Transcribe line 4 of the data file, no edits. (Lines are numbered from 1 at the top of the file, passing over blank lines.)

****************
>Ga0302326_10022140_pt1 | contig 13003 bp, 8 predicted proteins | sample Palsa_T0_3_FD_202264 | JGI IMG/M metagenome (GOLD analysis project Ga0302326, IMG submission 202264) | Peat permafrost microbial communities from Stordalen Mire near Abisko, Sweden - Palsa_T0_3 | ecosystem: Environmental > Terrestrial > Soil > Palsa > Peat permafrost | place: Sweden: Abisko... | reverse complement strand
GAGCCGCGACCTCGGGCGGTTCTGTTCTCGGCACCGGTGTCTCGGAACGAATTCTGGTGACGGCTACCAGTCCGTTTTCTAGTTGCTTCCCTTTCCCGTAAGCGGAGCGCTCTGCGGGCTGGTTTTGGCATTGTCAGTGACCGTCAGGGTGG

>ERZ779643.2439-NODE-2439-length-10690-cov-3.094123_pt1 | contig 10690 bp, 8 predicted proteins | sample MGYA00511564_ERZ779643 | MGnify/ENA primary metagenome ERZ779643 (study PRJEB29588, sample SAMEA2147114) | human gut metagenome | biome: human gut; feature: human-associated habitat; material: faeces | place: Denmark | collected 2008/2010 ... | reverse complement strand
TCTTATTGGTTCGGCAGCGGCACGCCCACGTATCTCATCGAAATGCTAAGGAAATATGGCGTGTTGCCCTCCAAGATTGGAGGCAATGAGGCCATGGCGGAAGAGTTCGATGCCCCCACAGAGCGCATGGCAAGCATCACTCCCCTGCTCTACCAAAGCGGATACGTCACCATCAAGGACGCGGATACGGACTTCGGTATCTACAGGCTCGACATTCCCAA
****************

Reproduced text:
TCTTATTGGTTCGGCAGCGGCACGCCCACGTATCTCATCGAAATGCTAAGGAAATATGGCGTGTTGCCCTCCAAGATTGGAGGCAATGAGGCCATGGCGGAAGAGTTCGATGCCCCCACAGAGCGCATGGCAAGCATCACTCCCCTGCTCTACCAAAGCGGATACGTCACCATCAAGGACGCGGATACGGACTTCGGTATCTACAGGCTCGACATTCCCAA